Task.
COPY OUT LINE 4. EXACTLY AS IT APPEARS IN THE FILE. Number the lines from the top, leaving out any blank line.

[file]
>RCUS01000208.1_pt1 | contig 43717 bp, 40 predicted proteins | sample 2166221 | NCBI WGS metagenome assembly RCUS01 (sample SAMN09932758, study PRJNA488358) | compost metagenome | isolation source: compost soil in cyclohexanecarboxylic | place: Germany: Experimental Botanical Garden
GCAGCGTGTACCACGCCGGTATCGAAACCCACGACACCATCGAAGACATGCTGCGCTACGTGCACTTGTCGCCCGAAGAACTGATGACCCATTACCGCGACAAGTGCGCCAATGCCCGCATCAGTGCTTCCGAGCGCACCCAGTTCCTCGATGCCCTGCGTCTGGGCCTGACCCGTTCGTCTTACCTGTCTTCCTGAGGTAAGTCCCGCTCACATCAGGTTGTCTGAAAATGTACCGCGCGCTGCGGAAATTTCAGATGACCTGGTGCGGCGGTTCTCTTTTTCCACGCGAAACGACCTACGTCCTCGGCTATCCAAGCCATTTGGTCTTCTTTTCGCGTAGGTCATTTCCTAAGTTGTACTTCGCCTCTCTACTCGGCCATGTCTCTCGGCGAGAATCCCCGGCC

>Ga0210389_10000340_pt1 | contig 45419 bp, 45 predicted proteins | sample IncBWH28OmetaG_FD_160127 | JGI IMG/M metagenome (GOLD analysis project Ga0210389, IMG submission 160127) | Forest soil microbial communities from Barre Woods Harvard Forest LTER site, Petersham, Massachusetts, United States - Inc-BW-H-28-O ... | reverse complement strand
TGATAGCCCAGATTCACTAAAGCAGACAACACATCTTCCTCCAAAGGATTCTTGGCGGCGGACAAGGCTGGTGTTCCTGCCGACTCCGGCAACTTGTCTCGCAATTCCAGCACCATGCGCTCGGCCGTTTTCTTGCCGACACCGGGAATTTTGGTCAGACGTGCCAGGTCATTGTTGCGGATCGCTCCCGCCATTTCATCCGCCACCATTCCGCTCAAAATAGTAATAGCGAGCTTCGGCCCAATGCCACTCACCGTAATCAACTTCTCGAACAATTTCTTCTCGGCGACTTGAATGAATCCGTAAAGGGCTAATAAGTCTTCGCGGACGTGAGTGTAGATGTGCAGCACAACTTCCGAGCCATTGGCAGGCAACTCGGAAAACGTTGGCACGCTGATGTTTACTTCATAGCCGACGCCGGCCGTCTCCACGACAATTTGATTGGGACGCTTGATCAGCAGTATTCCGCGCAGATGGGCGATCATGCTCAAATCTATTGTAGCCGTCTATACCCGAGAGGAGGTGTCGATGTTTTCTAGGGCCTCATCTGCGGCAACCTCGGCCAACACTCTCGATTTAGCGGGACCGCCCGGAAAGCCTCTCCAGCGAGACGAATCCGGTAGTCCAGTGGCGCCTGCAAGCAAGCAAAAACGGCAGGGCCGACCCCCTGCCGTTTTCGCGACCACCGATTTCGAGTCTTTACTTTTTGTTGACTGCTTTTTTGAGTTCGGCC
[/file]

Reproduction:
TGATAGCCCAGATTCACTAAAGCAGACAACACATCTTCCTCCAAAGGATTCTTGGCGGCGGACAAGGCTGGTGTTCCTGCCGACTCCGGCAACTTGTCTCGCAATTCCAGCACCATGCGCTCGGCCGTTTTCTTGCCGACACCGGGAATTTTGGTCAGACGTGCCAGGTCATTGTTGCGGATCGCTCCCGCCATTTCATCCGCCACCATTCCGCTCAAAATAGTAATAGCGAGCTTCGGCCCAATGCCACTCACCGTAATCAACTTCTCGAACAATTTCTTCTCGGCGACTTGAATGAATCCGTAAAGGGCTAATAAGTCTTCGCGGACGTGAGTGTAGATGTGCAGCACAACTTCCGAGCCATTGGCAGGCAACTCGGAAAACGTTGGCACGCTGATGTTTACTTCATAGCCGACGCCGGCCGTCTCCACGACAATTTGATTGGGACGCTTGATCAGCAGTATTCCGCGCAGATGGGCGATCATGCTCAAATCTATTGTAGCCGTCTATACCCGAGAGGAGGTGTCGATGTTTTCTAGGGCCTCATCTGCGGCAACCTCGGCCAACACTCTCGATTTAGCGGGACCGCCCGGAAAGCCTCTCCAGCGAGACGAATCCGGTAGTCCAGTGGCGCCTGCAAGCAAGCAAAAACGGCAGGGCCGACCCCCTGCCGTTTTCGCGACCACCGATTTCGAGTCTTTACTTTTTGTTGACTGCTTTTTTGAGTTCGGCC